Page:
a weekend of conflicting news between Reuters and Bloomberg, with
the former saying the Saudis were not interested in taking Tesla
private, while the latter said there were negotiations between
Tesla and the Saudi Sovereign Wealth Fund, while some investors
sued Tesla for fraud and market manipulation even as the SEC has
been sniffing to find out if Musk's "funding secured" tweet was
true, moments ago Elon Musk published an damage control update on
the Tesla going private transaction.
the report Musk says that "on
August 2nd, I notified the Tesla board that, in my personal
capacity, I wanted to take Tesla private at $420 per share.... My
proposal was based on using a structure where any existing
shareholder who wished to remain as a shareholder in a private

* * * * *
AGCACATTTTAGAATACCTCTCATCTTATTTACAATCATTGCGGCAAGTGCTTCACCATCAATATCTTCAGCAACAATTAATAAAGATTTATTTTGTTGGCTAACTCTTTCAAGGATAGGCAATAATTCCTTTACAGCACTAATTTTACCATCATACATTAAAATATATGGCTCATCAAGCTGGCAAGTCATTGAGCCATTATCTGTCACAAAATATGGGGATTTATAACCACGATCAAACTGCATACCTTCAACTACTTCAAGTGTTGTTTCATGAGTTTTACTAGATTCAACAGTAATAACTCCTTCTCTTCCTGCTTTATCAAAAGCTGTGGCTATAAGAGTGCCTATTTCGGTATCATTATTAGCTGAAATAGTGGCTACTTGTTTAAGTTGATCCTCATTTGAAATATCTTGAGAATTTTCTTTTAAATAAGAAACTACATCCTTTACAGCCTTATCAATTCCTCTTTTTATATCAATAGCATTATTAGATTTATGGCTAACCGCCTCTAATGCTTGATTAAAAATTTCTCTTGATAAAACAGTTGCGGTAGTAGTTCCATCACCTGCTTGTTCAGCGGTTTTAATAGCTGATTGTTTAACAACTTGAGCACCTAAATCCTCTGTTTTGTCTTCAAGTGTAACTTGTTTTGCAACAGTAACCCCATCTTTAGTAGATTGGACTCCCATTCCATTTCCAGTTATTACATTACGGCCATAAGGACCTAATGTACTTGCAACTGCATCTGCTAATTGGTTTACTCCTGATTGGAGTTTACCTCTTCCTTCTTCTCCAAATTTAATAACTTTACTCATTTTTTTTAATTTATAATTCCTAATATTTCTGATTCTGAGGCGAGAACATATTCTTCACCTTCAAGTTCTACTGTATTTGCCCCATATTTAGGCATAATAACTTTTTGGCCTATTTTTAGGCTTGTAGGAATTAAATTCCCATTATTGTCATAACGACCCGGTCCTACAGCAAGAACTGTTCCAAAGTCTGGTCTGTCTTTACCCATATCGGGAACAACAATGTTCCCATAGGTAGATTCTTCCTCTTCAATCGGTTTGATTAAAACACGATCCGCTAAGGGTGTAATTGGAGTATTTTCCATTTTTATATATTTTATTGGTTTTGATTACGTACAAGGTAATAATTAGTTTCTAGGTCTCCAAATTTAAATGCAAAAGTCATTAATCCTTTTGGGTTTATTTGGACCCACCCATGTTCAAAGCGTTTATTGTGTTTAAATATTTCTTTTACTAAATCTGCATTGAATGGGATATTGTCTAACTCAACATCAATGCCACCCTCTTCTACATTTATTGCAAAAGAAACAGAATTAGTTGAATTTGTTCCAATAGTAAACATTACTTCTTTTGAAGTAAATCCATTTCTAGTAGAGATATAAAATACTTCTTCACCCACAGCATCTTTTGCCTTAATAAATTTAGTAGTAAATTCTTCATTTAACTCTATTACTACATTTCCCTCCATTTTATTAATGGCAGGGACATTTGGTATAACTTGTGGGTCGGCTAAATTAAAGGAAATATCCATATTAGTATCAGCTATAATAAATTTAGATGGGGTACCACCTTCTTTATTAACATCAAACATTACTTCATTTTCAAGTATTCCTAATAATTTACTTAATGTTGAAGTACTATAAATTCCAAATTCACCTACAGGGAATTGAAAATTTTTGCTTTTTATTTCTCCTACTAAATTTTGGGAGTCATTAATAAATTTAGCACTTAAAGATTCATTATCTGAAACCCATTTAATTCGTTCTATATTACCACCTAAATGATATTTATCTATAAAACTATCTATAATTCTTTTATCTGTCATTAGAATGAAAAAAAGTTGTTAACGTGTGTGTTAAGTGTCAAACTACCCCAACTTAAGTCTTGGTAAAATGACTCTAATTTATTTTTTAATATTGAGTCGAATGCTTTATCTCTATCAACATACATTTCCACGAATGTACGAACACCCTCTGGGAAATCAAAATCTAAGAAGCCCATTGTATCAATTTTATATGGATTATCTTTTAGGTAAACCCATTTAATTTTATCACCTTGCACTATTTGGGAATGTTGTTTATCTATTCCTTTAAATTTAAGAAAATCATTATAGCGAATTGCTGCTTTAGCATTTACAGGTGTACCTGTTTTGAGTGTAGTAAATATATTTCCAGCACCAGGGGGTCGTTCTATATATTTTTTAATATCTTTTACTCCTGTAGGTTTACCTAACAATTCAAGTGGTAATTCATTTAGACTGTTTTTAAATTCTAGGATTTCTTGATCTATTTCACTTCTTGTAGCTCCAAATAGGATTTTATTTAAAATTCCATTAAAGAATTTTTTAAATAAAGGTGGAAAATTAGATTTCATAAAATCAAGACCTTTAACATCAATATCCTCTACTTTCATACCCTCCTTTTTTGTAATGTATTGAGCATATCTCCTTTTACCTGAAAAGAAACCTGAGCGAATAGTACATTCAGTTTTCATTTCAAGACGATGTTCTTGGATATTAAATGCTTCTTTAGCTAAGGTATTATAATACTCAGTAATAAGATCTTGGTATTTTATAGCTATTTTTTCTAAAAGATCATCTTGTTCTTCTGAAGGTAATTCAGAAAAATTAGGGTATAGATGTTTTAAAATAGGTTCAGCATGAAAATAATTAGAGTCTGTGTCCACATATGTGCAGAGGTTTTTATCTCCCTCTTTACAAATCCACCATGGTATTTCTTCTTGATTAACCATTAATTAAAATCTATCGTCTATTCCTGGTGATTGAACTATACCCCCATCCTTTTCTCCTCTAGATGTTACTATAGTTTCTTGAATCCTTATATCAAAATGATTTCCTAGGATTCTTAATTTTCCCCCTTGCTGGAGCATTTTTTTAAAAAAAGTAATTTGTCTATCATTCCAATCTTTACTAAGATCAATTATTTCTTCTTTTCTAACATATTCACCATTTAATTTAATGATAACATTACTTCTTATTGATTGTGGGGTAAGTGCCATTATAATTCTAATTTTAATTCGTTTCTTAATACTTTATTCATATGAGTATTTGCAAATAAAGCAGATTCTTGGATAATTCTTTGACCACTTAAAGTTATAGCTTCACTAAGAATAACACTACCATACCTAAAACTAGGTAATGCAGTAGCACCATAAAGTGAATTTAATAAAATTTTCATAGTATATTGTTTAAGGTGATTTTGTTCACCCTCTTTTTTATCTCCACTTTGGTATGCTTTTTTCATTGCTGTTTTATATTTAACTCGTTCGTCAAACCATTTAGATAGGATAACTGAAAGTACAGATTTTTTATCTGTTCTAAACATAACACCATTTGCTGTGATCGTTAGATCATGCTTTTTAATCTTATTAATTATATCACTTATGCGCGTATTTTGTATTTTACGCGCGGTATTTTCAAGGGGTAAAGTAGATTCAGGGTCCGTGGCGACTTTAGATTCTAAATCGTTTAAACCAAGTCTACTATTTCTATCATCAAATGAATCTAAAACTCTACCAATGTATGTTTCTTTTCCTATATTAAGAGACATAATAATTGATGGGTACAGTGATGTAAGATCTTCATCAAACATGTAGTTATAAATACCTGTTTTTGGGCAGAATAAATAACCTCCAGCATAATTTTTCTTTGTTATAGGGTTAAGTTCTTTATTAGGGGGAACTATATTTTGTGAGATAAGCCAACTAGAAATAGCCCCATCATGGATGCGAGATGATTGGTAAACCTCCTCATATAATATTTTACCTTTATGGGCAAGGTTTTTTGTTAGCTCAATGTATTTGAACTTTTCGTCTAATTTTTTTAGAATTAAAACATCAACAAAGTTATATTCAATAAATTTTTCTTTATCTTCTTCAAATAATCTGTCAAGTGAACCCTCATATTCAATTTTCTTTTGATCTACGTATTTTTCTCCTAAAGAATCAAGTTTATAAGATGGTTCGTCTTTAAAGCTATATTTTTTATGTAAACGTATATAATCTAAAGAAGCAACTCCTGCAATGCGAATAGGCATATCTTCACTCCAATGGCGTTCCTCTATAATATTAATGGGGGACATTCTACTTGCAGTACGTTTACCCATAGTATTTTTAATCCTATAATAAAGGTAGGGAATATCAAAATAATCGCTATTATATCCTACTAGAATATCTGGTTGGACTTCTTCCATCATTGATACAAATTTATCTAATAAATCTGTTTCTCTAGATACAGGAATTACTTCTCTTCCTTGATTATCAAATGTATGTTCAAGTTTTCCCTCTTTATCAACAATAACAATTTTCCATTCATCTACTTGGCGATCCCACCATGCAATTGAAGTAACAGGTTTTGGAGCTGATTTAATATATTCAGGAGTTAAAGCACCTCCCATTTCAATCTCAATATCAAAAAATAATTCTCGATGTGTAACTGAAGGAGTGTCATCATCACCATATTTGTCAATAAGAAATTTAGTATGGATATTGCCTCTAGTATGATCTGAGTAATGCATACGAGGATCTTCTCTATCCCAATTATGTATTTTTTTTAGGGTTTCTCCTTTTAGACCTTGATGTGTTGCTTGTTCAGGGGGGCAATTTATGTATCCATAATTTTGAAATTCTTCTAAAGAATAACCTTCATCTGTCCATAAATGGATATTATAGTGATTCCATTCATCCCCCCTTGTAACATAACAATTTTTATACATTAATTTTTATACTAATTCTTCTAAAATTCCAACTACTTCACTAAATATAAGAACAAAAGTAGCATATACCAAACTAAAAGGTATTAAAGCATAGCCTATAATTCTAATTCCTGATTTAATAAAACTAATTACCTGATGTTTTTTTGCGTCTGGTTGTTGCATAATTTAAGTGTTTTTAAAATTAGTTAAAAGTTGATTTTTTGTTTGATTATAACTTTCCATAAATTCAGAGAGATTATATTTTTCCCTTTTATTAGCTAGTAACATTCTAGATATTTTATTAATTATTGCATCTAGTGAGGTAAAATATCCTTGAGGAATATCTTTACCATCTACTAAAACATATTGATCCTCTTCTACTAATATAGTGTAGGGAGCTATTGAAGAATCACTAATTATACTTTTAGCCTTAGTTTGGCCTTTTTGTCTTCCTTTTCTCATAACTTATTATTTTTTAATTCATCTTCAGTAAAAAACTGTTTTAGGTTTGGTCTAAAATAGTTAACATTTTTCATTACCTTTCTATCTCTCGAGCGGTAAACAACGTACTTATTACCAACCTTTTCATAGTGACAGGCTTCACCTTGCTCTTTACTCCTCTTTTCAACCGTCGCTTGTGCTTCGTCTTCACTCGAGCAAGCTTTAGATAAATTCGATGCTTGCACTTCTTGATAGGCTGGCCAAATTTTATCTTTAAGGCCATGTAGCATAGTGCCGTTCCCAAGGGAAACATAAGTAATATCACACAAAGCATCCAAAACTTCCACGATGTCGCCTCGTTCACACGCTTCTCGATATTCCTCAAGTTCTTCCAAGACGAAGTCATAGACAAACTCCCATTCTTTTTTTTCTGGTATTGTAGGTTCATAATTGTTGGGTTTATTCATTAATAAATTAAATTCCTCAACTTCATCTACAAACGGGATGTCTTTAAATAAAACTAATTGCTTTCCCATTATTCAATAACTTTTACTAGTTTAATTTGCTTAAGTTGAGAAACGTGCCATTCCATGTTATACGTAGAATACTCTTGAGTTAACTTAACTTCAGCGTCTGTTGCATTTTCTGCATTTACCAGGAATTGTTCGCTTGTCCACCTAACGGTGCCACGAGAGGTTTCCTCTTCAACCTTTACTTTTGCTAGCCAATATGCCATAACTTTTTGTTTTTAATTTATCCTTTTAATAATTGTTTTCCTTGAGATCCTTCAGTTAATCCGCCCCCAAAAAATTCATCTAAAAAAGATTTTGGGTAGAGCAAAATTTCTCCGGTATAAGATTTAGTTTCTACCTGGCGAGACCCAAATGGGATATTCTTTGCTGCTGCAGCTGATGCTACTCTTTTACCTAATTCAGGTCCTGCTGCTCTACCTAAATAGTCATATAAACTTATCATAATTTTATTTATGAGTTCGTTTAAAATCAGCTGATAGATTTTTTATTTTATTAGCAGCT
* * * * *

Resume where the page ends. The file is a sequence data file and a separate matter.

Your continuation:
Tesla could do so, with the $420 per share buyout used only for
shareholders that preferred that option."
first explains why he made a public announcement on Twitter:
only way I could have meaningful discussions with our largest
shareholders was to be completely forthcoming with them about my
desire to take the company private. However, it wouldn’t be
right to share information about going private with just our
largest investors without sharing the same information with all
investors at the same time.As
a result, it was clear to me that the right thing to do was
announce my intentions publicly. To be clear, when I made the
public announcement, just as with this blog post and all other
discussions I have had on this topic, I am speaking for myself
as a potential bidder for Tesla.
then laid out the recent contact he had with the Saudi fund: